The next relationship we can look at is that between Mark and the facilitator of the circle where he is not taking accountability. If this is the only person trained to run such a circle, and Mark is unfamiliar with him/her, or does not like him/her, it may be very hard to get him to open up or take responsibility. Perhaps Mark has trouble trusting others or has poor attendance. Trying to find a facilitator who Mark has a positive relationship with or at least inviting such people to attend the conference, could go a long way. I’ve seen a highly reluctant student own up to their actions immediately after their respected football coach showed up to the circle. I’ve seen the same thing happen when a office secretary, who often greeted a student warmly in the morning when they signed in, was asked to have a one-on-one conversation before the circle to help them prepare.
Student needs good relationship with self
The final relationship we can look at is that of Mark to himself. It may surprise some people, but often the most defiant and outspoken and harmful people can often have very low self-esteem, or at least regard themselves as unwanted, hated or invisible in the community they have harmed. Does Mark have a general attitude of “I don’t care,” or “I’ve always been a bad kid,” or “Nobody wants me here anyway”?
During a conference there is a question I’ve used to assess this: “How would you feel if someone did this to you?” While this question is a bit heavy-handed, the answer can be eye-opening. “I wouldn’t care” is often a response and a big clue to this thinking. We often brush this type of response off as just kids not wanting to answer. While that can be true, it can also be a signal that Mark doesn’t have a positive self-perception. There is little chance he will feel remorse for disturbing Mr. Johnson’s class.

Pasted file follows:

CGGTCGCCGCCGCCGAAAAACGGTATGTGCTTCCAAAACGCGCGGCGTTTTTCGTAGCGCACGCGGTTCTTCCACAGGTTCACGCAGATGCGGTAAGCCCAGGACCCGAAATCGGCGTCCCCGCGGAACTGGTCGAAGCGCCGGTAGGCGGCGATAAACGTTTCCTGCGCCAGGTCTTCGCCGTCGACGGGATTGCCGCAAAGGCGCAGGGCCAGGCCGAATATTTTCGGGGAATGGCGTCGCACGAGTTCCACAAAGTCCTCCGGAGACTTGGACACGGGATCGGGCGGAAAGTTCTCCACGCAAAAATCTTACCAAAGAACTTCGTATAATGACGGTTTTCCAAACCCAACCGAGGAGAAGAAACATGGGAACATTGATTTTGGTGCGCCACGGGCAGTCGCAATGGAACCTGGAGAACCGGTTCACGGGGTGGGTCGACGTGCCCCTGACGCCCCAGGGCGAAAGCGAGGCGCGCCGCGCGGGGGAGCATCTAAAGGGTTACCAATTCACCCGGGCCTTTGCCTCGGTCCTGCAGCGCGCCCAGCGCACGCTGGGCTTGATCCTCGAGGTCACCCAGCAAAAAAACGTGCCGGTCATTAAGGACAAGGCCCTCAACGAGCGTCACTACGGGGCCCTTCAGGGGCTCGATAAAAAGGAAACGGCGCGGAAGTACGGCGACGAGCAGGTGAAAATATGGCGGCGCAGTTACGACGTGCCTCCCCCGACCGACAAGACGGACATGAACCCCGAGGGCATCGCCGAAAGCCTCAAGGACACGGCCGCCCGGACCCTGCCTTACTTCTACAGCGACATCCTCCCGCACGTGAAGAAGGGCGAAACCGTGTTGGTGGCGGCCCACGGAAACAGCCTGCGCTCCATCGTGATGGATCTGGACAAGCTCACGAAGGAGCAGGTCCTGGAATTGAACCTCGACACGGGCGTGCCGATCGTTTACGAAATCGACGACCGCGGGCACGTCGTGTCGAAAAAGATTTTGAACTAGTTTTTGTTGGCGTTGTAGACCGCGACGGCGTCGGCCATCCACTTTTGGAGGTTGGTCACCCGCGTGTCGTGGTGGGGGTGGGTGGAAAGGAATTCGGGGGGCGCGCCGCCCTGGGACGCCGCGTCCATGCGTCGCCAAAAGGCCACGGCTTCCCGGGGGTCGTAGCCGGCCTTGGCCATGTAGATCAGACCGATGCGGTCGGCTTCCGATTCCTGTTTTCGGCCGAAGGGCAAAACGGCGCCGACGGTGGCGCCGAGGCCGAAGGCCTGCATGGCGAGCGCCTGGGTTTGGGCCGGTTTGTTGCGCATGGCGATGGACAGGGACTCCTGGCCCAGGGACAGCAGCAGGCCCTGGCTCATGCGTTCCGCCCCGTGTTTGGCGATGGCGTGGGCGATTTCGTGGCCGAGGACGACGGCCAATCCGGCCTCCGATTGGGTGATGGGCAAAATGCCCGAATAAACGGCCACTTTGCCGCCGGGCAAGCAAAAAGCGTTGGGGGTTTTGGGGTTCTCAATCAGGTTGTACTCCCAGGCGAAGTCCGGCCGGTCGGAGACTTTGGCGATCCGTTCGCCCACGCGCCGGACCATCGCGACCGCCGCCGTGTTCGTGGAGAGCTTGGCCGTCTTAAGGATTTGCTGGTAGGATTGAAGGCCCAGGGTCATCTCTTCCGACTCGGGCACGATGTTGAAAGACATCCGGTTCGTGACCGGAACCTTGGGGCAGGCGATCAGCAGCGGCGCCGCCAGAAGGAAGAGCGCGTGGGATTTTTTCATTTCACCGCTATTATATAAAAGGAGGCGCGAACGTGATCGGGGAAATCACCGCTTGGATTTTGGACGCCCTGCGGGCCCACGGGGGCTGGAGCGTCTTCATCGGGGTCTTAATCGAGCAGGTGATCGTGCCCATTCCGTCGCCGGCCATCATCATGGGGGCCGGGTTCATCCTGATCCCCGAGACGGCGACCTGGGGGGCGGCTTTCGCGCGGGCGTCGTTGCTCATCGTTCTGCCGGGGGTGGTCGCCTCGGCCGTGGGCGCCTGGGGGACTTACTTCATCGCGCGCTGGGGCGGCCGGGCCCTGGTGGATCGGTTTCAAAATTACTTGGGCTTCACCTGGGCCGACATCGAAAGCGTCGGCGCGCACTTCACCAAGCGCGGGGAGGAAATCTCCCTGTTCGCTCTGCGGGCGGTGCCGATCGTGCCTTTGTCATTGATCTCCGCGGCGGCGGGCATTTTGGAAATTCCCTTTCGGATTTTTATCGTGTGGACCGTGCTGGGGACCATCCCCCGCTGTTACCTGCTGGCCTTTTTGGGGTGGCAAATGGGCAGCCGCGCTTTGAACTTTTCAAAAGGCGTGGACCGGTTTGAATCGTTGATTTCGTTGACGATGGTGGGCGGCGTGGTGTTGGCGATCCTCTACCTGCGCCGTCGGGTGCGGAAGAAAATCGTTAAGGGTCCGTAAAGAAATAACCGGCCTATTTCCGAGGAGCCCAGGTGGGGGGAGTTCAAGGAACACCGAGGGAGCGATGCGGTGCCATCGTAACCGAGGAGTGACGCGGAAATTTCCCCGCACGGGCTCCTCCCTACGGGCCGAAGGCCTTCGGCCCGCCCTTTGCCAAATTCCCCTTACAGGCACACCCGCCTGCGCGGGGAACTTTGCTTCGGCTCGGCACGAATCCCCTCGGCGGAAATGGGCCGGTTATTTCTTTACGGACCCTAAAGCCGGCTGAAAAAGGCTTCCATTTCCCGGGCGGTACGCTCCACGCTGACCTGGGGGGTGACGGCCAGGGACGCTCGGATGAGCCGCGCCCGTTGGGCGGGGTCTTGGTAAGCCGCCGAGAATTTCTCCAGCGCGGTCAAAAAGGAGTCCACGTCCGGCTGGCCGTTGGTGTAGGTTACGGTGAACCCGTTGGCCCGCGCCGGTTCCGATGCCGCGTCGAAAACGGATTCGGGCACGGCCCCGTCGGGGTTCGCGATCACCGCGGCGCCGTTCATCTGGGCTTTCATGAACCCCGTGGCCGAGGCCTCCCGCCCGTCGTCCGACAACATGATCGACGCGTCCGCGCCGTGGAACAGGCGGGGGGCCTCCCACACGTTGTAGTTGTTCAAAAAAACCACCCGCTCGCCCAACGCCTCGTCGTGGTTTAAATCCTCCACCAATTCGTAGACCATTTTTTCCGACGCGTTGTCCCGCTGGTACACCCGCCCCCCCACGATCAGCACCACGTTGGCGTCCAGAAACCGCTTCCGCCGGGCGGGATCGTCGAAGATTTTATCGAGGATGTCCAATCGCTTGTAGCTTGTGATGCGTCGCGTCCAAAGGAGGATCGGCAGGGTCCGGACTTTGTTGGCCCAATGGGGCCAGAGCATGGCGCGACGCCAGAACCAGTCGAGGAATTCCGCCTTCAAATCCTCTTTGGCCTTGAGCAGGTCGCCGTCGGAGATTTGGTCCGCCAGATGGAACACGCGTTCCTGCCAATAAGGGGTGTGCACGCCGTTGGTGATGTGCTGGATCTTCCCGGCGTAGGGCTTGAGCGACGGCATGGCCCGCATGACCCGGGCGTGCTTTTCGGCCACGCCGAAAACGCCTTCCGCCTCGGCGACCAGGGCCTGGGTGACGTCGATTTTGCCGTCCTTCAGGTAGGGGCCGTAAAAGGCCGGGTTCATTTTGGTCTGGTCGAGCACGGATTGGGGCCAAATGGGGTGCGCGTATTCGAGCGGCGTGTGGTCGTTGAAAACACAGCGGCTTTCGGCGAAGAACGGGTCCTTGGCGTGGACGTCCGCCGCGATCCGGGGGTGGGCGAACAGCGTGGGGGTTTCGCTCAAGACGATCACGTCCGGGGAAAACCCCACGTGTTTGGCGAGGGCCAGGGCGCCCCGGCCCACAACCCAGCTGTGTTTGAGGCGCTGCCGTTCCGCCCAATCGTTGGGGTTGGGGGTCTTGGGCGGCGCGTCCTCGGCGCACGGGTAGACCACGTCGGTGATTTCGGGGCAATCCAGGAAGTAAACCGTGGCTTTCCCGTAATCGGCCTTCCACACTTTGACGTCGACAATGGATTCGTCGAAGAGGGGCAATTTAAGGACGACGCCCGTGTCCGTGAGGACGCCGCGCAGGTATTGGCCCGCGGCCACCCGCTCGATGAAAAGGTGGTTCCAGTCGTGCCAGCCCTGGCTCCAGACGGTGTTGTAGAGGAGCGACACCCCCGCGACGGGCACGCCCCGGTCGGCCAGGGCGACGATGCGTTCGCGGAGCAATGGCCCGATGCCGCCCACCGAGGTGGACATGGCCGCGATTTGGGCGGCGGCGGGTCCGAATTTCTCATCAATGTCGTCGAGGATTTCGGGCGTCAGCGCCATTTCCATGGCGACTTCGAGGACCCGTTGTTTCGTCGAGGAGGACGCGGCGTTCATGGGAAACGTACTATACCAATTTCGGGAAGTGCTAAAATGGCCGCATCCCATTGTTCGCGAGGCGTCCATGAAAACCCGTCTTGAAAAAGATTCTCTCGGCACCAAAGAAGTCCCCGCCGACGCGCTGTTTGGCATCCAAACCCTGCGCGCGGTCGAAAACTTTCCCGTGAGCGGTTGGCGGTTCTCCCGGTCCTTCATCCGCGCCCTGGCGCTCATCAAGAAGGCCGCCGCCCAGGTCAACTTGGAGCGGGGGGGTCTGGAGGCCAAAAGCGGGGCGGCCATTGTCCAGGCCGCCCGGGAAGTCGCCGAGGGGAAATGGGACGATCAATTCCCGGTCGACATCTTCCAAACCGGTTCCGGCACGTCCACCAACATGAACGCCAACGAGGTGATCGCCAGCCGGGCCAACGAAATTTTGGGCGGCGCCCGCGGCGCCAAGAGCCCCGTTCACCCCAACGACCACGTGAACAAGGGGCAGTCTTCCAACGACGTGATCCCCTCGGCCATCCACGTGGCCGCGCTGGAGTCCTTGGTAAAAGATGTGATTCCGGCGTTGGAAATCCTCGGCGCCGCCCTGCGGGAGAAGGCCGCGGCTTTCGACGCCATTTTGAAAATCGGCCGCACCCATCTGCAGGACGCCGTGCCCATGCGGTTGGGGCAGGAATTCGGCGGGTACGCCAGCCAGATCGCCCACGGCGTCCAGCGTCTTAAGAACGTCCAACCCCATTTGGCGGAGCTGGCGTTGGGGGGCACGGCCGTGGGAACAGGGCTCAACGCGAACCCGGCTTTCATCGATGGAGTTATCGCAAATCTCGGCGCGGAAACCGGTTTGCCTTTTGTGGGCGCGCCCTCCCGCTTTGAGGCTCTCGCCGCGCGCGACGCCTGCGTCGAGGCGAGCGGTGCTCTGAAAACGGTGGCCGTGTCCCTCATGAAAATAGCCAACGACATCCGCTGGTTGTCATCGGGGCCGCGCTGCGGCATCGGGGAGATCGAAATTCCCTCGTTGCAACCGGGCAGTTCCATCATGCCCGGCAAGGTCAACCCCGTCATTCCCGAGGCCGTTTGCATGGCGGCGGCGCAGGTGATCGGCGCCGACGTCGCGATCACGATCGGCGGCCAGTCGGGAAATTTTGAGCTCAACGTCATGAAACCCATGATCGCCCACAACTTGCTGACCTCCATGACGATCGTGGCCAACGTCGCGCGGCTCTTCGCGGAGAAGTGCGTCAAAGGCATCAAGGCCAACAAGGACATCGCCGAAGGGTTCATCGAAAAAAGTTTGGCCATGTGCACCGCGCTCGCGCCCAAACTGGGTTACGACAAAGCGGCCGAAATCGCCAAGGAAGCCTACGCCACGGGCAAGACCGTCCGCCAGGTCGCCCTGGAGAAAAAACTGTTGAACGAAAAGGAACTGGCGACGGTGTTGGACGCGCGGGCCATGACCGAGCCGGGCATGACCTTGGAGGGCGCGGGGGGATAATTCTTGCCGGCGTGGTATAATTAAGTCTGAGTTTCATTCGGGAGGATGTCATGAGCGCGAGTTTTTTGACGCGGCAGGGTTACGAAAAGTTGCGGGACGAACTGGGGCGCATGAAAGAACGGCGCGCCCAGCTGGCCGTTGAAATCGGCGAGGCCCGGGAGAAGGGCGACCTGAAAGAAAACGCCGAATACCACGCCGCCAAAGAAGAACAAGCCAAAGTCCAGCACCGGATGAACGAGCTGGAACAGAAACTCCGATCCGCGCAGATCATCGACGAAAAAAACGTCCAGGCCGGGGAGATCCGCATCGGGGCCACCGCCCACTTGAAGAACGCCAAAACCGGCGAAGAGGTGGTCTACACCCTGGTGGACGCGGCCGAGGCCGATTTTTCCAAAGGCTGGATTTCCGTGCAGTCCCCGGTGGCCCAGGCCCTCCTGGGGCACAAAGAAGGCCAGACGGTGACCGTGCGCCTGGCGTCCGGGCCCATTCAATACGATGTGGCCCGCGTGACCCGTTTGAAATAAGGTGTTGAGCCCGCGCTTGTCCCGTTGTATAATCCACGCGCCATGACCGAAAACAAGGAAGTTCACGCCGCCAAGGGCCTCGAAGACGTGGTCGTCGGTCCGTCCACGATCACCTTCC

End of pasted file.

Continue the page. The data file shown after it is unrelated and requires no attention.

We would ask what opportunities Mark has had to not only connect with others, but with himself within this community. Have there been “Who am I?” projects that have allowed Mark to explore and celebrate his identity? Has Mark had a chance to exhibit his talents or skills, even if they don’t fit into the core curriculum? Has there been an effort to find even small areas where Mark can shine and receive authentic praise?
If Mark has come from a home where he was told he was “a worthless brat,” how valuable would it be for him to volunteer in the library and be told by the librarian, “Mark, I don’t know what I would do without your help organizing all these new books!”? Or maybe the class is asked to demonstrate something that they love and Mark gets a chance to show that he can break-dance, or knows how to make pasta for his family or is a talented rapper. Imagine if he had that chance to blow everyone away for even five minutes, and the sense of pride he would feel in that space. Now that would be a community where he started to feel of value and one that he would not feel good about harming.
What’s wrong with zero tolerance
For the skeptics or cynics: You might say why am I bending over backwards to get this kid to accept responsibility? He caused harm and I can hold him accountable by punishing him to the letter of the law. This is actually what occurs in schools and courtrooms across our country. We have a staggering amount of incarcerated people and student suspensions in the United States.
The problems here are many. First, both prisons and school suspensions have been shown to be highly ineffective at preventing recidivism. In fact, jail time and school suspensions have both been linked to a decrease in positive outcomes, not to mention the immense amount of time and resources we spend every year separating people from our communities.
One might think: “Mark will get suspended for three days for the fight and think about what he has done.” Most educators will laugh out loud at this sentence. More likely Mark will stay home alone and sleep, watch television or play video games, if not get into something worse.
In addition, many people who are punished sit at home or in juvenile detention seething about the injustice perpetrated against them. Recipients of punishment often feel like the victim, which makes it increasingly difficult to empathize with the victim. He will feel further ostracized from the school and have no one to guide him through those emotions. The response from his family may be one of concern and discussion, or it may be met with further punishment, or verbal and physical abuse.